DOJ must release memo involving investigation into Trump’s actions during election probe, appeals court says
Updated: A federal appeals court ruled Friday that the U.S. Department of Justice must release a 2019 internal memo that urged former U.S. Attorney General William Barr to conclude that former President Donald Trump had not obstructed justice.
In its Aug. 19 decision, a three-judge panel of the U.S. Court of Appeals for the District of Columbia Circuit affirmed the lower court, which determined that the DOJ failed to show that the deliberative-process privilege—which protects records that document a government agency’s internal deliberations—applied in the case involving the memo.
Barr had received the memo from the head of the DOJ’s Office of Legal Counsel and another DOJ official as part of their consultations over then-special counsel Robert Mueller’s 2019 report, which found insufficient evidence to support a charge based on collusion between Russia and the Trump campaign during the 2016 presidential election. Mueller, in the report, also chose not to decide whether Trump’s actions during the investigation amounted to crimes.
“In particular, the court held that the department had not identified a relevant agency decision as to which the memorandum formed part of the deliberations,” the D.C. Circuit said. “The department’s submissions, the court explained, indicated that the memorandum conveyed advice about whether to charge the president with a crime. But the court’s in camera review of the memorandum revealed that the department in fact never considered bringing a charge.”
In its decision, the D.C. Circuit contended that the memo also contained the government’s deliberations over what to say to Congress and the public about Mueller’s report.
“The department’s submissions in the district court gave no indication that the memorandum related to Attorney General Barr’s decision about making a public statement on the Mueller report,” the appeals court said. “Because the department did not tie the memorandum to deliberations about the relevant decision, the department failed to justify its reliance on the deliberative-process privilege.”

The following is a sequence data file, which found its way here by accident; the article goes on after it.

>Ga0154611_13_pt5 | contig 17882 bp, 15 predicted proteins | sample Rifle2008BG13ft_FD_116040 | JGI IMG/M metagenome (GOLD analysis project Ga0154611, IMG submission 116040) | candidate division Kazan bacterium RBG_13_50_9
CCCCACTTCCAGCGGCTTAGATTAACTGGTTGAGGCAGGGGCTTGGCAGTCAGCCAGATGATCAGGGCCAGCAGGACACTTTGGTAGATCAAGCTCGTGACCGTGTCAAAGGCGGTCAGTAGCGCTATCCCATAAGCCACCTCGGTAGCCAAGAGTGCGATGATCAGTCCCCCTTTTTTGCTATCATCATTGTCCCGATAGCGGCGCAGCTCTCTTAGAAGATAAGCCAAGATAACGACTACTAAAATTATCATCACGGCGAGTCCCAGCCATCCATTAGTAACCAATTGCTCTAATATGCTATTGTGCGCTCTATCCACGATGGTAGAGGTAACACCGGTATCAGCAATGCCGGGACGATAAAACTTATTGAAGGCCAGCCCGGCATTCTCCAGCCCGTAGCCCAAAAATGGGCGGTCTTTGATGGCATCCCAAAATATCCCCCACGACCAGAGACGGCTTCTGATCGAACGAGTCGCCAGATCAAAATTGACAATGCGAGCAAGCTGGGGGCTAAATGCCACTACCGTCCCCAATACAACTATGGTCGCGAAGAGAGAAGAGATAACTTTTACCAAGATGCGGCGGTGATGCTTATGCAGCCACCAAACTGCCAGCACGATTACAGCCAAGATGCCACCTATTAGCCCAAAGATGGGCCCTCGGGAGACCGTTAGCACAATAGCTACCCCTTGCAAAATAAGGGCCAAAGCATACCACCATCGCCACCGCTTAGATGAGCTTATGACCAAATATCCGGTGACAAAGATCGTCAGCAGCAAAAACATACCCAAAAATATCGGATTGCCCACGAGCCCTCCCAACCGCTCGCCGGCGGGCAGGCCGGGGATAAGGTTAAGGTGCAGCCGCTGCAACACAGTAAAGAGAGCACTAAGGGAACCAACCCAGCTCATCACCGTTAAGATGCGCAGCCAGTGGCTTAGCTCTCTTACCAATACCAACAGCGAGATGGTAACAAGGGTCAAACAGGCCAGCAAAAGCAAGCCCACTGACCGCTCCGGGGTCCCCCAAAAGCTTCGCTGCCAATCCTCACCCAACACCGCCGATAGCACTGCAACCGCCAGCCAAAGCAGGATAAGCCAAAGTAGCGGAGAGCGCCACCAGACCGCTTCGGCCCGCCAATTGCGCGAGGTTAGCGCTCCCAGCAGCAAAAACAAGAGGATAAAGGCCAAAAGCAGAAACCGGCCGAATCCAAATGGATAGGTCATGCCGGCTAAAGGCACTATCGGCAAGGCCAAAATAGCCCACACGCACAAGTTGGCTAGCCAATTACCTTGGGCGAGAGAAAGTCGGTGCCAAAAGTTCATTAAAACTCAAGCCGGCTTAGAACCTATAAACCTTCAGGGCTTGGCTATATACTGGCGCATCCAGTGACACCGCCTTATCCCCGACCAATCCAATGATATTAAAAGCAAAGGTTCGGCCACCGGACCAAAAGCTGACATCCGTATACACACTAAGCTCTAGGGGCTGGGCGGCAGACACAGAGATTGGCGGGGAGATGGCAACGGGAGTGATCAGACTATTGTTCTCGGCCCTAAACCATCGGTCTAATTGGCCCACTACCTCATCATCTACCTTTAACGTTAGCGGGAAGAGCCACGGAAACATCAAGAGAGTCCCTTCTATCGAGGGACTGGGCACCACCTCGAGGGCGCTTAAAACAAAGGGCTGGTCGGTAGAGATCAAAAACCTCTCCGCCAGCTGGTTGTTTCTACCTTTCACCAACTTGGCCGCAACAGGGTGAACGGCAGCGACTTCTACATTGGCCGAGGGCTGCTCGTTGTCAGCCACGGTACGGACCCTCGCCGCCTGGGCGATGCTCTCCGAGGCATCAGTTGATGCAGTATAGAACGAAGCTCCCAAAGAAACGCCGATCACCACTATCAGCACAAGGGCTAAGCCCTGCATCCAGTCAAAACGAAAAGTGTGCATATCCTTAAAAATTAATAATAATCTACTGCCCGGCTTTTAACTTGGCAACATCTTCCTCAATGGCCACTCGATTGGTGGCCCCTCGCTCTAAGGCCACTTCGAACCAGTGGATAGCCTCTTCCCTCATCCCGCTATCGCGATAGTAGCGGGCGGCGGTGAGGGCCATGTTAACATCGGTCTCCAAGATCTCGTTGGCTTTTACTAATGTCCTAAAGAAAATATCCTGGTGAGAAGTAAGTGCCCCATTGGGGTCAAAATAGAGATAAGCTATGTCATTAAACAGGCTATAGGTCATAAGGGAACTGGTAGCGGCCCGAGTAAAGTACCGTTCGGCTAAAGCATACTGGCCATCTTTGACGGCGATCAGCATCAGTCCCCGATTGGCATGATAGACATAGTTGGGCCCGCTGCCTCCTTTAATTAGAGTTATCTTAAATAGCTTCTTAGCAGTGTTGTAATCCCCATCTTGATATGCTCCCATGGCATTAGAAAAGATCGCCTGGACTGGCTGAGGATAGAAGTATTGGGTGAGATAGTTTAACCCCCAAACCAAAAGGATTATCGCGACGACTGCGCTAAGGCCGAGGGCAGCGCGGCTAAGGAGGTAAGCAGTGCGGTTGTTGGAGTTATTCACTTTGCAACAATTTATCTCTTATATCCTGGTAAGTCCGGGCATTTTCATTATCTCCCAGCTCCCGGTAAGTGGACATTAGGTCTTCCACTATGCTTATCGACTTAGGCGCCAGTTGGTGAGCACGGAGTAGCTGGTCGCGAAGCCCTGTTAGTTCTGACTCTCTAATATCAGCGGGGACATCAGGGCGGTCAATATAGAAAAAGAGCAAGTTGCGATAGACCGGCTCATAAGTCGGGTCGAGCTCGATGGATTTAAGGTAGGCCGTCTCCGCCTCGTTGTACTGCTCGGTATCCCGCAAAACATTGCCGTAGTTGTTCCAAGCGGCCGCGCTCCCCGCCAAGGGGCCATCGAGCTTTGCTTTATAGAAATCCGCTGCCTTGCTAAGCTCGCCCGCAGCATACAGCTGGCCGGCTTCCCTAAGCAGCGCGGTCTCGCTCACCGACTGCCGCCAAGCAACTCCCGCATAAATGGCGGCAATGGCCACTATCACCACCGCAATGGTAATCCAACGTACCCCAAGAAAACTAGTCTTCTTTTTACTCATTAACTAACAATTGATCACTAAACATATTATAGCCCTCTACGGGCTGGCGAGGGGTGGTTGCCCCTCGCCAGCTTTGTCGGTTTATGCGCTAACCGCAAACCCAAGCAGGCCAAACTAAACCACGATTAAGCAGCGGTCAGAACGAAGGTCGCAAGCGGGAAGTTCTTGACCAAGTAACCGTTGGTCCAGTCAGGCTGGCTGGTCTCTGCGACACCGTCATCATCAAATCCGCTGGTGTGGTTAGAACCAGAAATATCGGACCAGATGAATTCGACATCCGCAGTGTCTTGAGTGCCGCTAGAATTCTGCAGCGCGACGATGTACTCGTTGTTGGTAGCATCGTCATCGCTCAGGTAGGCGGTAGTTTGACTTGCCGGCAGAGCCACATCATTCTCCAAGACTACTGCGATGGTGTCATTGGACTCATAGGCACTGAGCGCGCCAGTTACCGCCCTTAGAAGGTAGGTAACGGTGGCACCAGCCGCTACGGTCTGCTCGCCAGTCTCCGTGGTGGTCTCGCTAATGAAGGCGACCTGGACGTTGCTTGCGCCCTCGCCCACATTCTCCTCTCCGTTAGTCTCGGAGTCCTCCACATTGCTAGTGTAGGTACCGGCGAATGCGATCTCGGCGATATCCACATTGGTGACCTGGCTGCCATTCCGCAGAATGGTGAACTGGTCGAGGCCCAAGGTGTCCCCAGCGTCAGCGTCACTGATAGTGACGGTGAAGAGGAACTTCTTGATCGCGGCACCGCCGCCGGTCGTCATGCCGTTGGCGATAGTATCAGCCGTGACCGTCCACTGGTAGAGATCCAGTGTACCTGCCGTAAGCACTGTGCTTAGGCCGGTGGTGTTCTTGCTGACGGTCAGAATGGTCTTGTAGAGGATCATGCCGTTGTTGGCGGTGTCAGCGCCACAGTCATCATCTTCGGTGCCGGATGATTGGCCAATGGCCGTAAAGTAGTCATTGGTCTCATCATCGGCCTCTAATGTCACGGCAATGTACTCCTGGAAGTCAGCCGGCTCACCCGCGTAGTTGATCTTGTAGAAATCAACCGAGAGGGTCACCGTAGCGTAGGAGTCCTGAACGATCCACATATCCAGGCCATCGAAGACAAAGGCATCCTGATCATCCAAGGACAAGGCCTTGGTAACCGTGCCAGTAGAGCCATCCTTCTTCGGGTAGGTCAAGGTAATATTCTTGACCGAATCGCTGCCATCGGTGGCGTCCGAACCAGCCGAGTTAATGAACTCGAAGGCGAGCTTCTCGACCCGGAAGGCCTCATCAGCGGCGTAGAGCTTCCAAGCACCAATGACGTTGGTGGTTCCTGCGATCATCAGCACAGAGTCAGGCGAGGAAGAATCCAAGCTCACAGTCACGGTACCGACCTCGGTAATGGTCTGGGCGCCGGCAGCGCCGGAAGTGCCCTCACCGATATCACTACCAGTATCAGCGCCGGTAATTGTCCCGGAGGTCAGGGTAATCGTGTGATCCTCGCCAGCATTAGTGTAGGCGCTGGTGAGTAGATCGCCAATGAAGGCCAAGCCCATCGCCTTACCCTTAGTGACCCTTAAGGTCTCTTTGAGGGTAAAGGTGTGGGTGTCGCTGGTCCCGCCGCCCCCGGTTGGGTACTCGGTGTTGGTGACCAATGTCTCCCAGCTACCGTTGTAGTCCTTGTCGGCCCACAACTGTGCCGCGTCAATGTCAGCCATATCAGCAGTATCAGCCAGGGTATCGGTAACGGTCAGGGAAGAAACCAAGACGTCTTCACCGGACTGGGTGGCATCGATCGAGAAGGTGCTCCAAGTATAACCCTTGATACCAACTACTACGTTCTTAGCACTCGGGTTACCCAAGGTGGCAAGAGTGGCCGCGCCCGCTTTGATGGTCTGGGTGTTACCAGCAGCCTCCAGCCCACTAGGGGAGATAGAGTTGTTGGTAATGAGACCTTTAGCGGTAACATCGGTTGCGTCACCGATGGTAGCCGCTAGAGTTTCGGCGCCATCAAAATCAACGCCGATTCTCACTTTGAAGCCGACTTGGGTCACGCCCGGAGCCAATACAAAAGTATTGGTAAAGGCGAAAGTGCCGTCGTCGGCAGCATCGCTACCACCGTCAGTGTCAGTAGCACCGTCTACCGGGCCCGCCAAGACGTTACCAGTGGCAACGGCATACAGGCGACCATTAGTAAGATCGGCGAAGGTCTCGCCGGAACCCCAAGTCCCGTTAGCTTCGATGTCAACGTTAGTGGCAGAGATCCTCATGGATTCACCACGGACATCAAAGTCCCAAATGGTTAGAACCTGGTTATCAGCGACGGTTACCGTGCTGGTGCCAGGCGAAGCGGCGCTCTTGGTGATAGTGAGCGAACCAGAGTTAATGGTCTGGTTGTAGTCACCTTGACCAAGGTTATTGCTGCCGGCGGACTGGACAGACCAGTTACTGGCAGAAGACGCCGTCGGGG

Citizens for Responsibility and Ethics in Washington, a government watchdog organization, filed the lawsuit under the Freedom of Information Act, seeking disclosure of the memo and related records. According to Politico, some opponents of Trump have asked U.S. Attorney General Merrick Garland to also reconsider the issue now that Trump is no longer a sitting president and could be criminally prosecuted.
The memo concluded that evidence cited in Mueller’s report is not sufficient to support a conclusion beyond a reasonable doubt that Trump obstructed justice.
“The report identifies no actions that, in our judgment, constituted obstructive acts, done with a nexus to a pending proceeding, with the corrupt intent necessary to warrant prosecution under the obstruction-of-justice statutes,” the memo said.
The memo argued that many of Trump’s actions can be explained by his desire to have the FBI director tell the public that he was not under investigation. There is also evidence that Trump acted because he though that the Mueller investigation was interfering with his government agenda, the memo said.
Samuel Buell, a professor at the Duke University School of Law, told the New York Times that the memo, “reads more like a defense lawyer’s brief than a full and balanced analysis citing the legal authorities.”
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Updated Aug. 25 at 3:45 p.m. to add information on the release of the memo. Corrected Aug. 29 at 9:55 a.m. to clarify the Mueller report findings.